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The Complete Woody Allen: A Retrospective Pt. 2 (1992-2011)

The Complete Woody Allen: A Retrospective Pt. 2 (1992-2011)

Woody Allen’s latest, “Midnight in Paris,” begins its roll-out in theaters today, and with it comes the second part of our complete retrospective on the great writer-director’s work. (check out yesterday’s Part One here). We pick up in 1992, with “Shadows and Fog.”

It’s generally seen that the last 20 years have been something of a downswing for Allen: most, if not all, of his worst films have come from this period. But there’s plenty of gems below as well, including films that didn’t necessarily get the love they deserved at the time. In the meantime, “Midnight in Paris” is one of the director’s best films in a while (read our Cannes review here), and we hope that his next film, a Rome-set comedy with Alec Baldwin, Penelope Cruz, Ellen Page, Jesse Eisenberg and Roberto Benigni and the first on-screen performance from Allen in six years, continues the trend.

“Shadows and Fog” (1992)
Shot in luminous, shrouded black and white by Michelangelo Antonioni cinematographer Carlo DiPalmi, doing his best German Expressionist, G.W. Pabst and F.W. Murnau impression, the appropriately titled “Shadows and Fog” is an ambitious entry in the director’s catalog. Here, Allen takes the starring role in this Kafka-esque comedy of misunderstandings as an especially sniveling and cowardly bookkeeper who is innocently caught up in a vigilante group that is searching for a local serial killer who has thus far eluded the police (major hat tip to Fritz Lang‘s “M“), in an unnamed European city in the 1920s. A second story, which eventually meets up with the first, revolves around a circus clown (John Malkovich) searching for his sword-swallower girlfriend (Mia Farrow) who gets mixed up in the intrigue happening in a nearby whorehouse and the desolate scary streets of London where a strangler (and angry mobs) currently roams unfettered. Featuring an excellent supporting cast including John Cusack, Madonna, Kenneth Mars, Kathy Bates, Jodie Foster, Julie Kavner, William H. Macy, Wallace Shawn, and Lily Tomlin, “Shadows and Fog,” is vintage Woody Allen. [B]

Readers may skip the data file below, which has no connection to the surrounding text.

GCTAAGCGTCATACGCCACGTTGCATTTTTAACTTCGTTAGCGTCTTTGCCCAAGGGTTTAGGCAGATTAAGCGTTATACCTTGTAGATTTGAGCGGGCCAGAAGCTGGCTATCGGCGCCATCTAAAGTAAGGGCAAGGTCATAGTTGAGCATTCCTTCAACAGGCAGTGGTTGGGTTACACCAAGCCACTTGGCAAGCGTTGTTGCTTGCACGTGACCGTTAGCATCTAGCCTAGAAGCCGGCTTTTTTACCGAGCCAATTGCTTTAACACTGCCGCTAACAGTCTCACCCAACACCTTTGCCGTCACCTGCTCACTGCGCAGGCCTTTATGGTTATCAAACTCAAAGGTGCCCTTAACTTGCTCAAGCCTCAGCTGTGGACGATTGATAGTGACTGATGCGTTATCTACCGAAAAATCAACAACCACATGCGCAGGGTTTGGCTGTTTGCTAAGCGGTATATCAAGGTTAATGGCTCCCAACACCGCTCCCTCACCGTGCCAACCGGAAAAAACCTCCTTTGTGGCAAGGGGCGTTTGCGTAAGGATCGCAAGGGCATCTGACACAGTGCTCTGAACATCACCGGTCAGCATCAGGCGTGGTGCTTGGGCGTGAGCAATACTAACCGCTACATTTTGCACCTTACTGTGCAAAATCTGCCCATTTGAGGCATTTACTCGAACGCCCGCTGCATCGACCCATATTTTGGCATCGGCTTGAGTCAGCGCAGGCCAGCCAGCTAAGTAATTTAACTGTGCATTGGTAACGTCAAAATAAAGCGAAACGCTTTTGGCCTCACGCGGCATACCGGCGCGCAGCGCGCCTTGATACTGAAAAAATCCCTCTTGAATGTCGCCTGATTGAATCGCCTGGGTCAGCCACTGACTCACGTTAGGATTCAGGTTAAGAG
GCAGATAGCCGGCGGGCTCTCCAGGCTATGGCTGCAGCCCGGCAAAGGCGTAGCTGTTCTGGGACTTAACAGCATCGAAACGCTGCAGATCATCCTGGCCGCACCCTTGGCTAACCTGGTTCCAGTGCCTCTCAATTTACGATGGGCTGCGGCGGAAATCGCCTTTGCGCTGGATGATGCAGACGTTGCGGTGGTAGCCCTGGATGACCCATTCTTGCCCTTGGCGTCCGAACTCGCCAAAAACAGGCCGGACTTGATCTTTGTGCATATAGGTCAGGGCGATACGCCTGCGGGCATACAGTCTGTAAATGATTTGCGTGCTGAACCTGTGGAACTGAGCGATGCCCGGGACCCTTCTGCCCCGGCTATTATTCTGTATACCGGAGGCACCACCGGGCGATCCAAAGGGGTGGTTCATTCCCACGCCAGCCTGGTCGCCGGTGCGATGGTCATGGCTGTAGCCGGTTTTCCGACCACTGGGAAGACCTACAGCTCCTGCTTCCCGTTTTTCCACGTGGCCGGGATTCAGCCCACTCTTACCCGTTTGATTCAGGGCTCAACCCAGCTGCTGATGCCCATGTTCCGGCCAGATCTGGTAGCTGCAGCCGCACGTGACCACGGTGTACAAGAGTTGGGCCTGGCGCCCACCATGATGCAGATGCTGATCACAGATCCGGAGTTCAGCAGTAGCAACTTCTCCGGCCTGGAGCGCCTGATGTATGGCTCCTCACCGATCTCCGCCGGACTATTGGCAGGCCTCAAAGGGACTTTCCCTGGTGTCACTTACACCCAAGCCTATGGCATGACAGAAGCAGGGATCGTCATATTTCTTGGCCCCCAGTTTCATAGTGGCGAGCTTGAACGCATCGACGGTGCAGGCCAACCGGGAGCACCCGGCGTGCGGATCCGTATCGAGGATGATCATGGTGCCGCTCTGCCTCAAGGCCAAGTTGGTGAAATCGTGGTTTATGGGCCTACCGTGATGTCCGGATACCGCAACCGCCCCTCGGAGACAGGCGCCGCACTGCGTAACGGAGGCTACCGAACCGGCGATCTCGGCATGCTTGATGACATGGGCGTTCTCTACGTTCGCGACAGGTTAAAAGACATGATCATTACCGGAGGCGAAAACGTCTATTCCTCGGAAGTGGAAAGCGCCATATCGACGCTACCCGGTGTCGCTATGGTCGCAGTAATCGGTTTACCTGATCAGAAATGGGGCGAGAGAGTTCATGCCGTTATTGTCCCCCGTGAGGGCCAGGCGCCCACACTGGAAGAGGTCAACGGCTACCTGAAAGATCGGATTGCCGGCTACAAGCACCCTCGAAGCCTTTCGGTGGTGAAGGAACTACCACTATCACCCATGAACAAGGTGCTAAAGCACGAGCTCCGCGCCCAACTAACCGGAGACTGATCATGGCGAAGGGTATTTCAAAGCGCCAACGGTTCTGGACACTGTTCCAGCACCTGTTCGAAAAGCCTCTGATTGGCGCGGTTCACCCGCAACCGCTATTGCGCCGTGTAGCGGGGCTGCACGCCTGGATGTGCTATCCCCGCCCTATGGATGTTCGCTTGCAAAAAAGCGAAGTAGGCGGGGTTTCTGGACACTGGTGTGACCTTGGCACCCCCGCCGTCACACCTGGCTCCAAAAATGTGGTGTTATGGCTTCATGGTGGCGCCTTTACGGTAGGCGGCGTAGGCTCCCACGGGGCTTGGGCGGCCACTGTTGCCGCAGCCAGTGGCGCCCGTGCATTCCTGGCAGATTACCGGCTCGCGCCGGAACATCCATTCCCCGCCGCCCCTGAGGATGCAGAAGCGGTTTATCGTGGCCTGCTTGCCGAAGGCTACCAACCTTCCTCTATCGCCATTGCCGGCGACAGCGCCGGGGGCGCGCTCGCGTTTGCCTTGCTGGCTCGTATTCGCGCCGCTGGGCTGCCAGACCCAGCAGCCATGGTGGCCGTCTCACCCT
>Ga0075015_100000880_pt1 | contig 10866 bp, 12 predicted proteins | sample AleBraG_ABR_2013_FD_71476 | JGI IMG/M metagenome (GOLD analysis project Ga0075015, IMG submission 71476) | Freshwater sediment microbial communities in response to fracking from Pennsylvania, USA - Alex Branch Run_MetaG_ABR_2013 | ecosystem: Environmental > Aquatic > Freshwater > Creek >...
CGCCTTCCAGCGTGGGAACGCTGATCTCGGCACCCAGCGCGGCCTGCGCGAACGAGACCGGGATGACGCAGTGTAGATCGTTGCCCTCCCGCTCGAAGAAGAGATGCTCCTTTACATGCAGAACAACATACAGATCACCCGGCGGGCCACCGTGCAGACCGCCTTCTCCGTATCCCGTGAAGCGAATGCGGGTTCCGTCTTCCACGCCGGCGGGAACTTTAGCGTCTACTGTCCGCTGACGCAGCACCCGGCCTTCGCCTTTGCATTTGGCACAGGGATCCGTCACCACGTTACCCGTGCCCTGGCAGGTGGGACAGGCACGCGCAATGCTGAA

“Husbands and Wives” (1992)